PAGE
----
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I have a file that I want to get each line at a time, but once it gets to a specific line, I need to get the next few lines information.

Here is a code sample:

rofile = open('foo.txt', 'r')
for line in rofile:
    print line
    if(line.strip() == 'foo'):
        line = line.next()
        print line
        line = line.next()
        print line
        line = line.next()
        print line

When I come back around and loop for the second time, that first print statement should print the 5th line in the file. Is there any possible way to do this?

EDIT: Sorry for not clarifying the details. rofile is a file object that I'm iterating through. Whether next() is the real method to obtain the next line when using a file, I don't know. I don't have much experience with file manipulation in python.

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If your first line equals 'foo' (might want to change that to if line.rstrip() == 'foo'), does this not already on the 2nd iteration, print the 5th line? –  Jon Clements Nov 26 '12 at 20:05
    
line.next() will not work in py 3.x , consider using next(line), works in both. Though next(line) might not work in ancient python versions 2.5 or earlier. –  Ashwini Chaudhary Nov 26 '12 at 20:09

4 Answers 4

up vote 5 down vote accepted

You can use iter to convert your object into an iterable which supports next.

irofile = iter(rofile)
for line in irofile:
    print line
    if(line == 'foo'):
        line = next(irofile)  #BEWARE, This could raise StopIteration!
        print line

As pointed out in the comments, if your object is already an iterator, then you don't need to worry about iter (this is the case with file objects). However, I leave it here as it works for the case of any arbitrary iterable (e.g. lists).

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4  
I think file object is an iterator itself, so no use of iter(). –  Ashwini Chaudhary Nov 26 '12 at 19:55
1  
Also, if the OP wants the next 3 lines, he can simply do for k, n_line in zip(range(3), the_file): –  Bakuriu Nov 26 '12 at 19:56
1  
@AshwiniChaudhary -- Of course -- If the iterable object supports next already then you don't need iter, but it doesn't hurt anyway. I was trying to answer this slightly more generally. –  mgilson Nov 26 '12 at 19:57
    
@Bakuriu -- Yep, that would work too if you can process each of those lines the same way. –  mgilson Nov 26 '12 at 20:00
1  
@Bakuriu I think islice(the_file, 3) is clearer –  Jon Clements Nov 26 '12 at 20:07

Depending on the type of object that rofile is, I can think of a couple of ways to do this.

List of strings

If you can get it to be simply a list of strings that make up the lines of the file:

for index, line in enumerate(rofile):
   if line == 'foo':
       for a in range(index, index + HOW_MANY_LINES_YOU_WANT):
           print rofile[a]

Iterable

If the file is already an iterable:

for line in rofile:
    print line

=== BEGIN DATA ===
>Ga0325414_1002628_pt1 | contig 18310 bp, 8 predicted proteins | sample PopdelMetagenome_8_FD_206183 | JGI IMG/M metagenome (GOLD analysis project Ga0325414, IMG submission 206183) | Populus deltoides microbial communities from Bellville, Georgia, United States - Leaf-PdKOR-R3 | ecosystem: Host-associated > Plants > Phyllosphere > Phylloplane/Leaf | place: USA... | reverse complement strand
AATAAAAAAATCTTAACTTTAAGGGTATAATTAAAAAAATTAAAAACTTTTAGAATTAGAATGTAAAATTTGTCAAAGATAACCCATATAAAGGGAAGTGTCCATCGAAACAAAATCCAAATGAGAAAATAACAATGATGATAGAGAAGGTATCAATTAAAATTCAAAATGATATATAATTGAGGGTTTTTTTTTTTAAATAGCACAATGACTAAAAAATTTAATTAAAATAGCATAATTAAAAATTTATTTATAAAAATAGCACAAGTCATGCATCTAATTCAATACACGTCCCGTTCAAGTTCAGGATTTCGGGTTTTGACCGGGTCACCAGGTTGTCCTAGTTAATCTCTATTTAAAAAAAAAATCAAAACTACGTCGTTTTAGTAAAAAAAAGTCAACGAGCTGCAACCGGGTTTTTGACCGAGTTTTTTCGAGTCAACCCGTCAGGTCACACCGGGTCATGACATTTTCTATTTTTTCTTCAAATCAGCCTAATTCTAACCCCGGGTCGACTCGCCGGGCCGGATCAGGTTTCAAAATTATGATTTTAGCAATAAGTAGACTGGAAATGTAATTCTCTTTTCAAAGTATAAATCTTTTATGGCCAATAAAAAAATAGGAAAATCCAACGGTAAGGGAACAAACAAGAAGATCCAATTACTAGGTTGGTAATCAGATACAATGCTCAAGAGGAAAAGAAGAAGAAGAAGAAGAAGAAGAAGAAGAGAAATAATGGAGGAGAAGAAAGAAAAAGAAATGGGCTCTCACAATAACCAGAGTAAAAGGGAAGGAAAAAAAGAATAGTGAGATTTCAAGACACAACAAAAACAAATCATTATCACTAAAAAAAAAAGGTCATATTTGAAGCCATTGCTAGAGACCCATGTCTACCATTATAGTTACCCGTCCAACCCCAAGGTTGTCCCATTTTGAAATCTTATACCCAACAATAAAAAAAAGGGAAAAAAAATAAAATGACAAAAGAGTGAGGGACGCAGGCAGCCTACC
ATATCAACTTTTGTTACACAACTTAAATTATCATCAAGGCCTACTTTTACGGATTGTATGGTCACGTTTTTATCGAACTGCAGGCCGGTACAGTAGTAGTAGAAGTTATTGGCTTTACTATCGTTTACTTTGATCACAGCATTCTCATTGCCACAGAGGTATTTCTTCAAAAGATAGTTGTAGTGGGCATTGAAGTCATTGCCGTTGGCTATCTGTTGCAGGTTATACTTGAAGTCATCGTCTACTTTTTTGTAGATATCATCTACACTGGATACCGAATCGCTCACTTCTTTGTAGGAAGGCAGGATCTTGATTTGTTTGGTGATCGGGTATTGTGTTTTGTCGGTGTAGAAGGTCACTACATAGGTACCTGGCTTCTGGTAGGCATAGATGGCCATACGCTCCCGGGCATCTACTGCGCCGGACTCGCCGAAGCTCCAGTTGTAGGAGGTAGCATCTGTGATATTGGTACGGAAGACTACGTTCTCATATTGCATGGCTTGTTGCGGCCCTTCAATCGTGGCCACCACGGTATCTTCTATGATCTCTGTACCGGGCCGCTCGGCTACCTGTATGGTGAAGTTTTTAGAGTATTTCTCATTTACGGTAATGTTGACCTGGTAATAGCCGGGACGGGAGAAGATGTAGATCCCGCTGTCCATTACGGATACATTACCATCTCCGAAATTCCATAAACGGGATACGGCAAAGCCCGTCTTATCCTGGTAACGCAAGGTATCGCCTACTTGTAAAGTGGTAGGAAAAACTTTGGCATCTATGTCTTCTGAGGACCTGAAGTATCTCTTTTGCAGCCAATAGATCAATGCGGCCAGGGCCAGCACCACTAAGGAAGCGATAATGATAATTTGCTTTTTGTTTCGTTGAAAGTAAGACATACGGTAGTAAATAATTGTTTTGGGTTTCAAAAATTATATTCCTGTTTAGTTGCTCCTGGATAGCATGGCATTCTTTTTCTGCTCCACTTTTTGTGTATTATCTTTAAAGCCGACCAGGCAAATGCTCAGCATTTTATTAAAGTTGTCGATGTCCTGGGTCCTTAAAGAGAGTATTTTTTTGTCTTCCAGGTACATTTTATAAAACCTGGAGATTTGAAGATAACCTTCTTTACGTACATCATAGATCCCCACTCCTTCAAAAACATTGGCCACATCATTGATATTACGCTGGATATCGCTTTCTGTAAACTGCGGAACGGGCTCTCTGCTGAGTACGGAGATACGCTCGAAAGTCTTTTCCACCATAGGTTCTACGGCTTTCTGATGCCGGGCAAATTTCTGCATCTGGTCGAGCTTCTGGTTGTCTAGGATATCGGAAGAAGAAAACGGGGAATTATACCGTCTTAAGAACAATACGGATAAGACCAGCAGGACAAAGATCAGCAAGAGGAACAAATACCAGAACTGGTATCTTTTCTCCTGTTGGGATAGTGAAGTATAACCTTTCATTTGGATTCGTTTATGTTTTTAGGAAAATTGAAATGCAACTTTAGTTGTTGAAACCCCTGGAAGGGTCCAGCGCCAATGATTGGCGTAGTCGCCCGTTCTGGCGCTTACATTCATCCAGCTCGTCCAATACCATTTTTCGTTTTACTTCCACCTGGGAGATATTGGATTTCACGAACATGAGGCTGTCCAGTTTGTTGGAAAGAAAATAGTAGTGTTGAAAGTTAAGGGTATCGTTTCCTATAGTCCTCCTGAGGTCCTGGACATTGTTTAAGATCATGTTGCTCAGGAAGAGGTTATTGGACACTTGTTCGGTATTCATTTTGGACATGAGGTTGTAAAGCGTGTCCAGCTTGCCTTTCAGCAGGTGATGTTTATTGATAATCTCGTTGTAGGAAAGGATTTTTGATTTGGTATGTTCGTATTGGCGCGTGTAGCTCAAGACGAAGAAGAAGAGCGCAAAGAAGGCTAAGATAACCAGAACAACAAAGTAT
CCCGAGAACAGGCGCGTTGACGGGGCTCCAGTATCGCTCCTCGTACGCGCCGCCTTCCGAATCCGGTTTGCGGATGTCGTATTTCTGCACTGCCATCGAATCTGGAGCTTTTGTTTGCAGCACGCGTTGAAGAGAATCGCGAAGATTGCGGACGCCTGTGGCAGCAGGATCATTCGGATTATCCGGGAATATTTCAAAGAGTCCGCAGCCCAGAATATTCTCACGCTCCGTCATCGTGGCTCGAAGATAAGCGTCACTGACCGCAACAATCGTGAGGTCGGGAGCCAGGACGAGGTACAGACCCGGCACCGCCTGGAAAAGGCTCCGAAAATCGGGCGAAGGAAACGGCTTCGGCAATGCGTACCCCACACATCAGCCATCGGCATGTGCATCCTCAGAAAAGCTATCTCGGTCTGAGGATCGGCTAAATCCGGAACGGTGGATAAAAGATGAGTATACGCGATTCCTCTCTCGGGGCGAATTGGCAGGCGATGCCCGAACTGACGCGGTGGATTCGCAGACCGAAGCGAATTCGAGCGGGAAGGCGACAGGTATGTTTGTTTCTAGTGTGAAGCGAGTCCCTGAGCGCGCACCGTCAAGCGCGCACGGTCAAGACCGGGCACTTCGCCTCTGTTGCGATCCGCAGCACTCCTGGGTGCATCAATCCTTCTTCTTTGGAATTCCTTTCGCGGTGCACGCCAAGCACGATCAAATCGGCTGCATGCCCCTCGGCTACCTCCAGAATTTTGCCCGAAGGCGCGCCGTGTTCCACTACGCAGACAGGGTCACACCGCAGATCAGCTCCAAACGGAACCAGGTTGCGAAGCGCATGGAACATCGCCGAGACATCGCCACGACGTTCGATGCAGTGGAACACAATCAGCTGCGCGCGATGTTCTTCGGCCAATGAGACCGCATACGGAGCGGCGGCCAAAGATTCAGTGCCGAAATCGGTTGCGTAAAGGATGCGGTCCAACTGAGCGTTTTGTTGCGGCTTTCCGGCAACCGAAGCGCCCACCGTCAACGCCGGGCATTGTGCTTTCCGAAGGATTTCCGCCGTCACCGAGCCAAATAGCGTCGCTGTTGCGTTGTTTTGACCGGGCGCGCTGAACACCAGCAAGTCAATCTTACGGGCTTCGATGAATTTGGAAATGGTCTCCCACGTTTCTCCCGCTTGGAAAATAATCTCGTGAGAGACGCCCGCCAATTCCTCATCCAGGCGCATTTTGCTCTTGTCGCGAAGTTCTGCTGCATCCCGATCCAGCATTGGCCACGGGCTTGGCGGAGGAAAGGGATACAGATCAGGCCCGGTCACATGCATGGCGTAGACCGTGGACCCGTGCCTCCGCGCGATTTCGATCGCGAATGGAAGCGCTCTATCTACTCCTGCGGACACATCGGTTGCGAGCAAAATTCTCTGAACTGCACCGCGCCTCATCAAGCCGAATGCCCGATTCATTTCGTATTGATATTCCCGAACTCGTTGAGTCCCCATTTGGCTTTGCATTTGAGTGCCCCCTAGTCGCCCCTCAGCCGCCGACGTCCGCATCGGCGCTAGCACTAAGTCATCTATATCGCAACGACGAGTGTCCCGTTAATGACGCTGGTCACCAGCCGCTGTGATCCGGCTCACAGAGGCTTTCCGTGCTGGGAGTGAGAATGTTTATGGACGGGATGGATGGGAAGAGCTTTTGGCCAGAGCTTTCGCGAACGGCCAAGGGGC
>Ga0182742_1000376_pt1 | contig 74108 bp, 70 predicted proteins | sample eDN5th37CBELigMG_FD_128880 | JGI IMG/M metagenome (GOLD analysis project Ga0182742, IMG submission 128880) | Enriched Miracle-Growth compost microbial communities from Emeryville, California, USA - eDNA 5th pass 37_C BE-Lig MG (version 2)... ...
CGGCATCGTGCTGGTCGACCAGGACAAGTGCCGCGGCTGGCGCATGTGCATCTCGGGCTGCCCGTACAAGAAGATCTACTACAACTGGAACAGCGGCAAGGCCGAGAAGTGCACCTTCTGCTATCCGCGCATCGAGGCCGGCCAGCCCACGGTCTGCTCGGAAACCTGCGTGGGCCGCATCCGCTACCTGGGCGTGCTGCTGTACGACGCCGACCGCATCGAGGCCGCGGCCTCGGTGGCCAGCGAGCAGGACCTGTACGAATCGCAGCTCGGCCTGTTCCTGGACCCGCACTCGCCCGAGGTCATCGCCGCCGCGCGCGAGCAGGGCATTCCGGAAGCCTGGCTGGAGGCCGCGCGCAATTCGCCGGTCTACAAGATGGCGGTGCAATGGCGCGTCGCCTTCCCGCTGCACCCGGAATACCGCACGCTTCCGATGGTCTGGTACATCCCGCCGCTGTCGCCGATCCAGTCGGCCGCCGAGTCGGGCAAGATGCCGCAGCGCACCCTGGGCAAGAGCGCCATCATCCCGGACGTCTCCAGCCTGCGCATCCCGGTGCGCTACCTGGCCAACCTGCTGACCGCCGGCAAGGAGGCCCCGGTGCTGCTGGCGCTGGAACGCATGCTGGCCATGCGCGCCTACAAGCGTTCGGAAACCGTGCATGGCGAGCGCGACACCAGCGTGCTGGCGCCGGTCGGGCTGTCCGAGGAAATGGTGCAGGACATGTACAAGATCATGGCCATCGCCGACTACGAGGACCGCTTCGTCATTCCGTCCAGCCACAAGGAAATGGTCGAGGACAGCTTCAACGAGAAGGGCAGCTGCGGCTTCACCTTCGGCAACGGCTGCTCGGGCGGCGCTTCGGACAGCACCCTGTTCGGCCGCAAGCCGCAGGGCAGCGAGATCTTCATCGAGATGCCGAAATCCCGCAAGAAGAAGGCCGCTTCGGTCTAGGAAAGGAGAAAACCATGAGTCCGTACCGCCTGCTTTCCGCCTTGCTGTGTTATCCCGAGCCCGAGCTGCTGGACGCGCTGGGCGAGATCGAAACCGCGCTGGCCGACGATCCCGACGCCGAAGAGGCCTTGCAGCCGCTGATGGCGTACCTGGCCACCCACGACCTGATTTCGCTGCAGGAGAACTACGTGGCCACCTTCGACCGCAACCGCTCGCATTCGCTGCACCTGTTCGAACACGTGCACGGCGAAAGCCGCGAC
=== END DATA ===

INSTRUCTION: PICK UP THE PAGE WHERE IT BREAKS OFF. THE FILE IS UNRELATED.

if line == 'foo':
        for a in range(3): # Just do it 3 times
            print line.next()
            # After this happens and the for loop is restarted,
            # it will print the line AFTER

You can see in this quickie example I wrote that it'll work this way as an iterable:

>>> k = iter([1,2,3,4])
>>> for a in k:
    print 'start loop'
    print a
    if a == 2:
        print 'in if'
        print k.next()
        print 'end if'
    print 'end loop'


start loop
1
end loop
start loop
2
in if
3
end if
end loop
start loop
4
end loop
share|improve this answer

Don't use a for loop if you don't actually want to do something for every line. One option might be:

try:
    while True:
        line = file.next()
        #do stuff
        if line == 'foo':
            #do other stuff
except(StopIteration):
     #go on with your life
share|improve this answer
    
OP does want to do something for every line, though--note the print line statement right under the for loop. –  jdotjdot Nov 26 '12 at 20:12
    
This probably would be a better implementation. Thanks!! –  Rob Avery IV Nov 26 '12 at 20:15
    
@jdotjdot: See the sentence immediately after the sample: "When I come back around and loop for the second time, that first print statement should print the 5th line in the file." Some lines aren't supposed to hit that print line statement, because they're taken care of by the if foo block. –  PeterBB Nov 26 '12 at 20:17
    
@PeterBB Yes, but ultimately, they're all hit by a print statment, since even in the if foo block, the lines go to print. Maybe that's just his generalized example, though. –  jdotjdot Nov 26 '12 at 20:18

Here's a simple way to do it for a file object:

with open('foo.txt', 'r') as rofile:
    for line in rofile:
        print line,
        if line.strip() == 'foo':
            for _ in xrange(3):  # get the next 3 lines
                try:
                    line = rofile.next()
                except StopIteration:
                    break
                print line,

The try/except is needed in case there aren't 3 more lines after a 'foo' line is seen.

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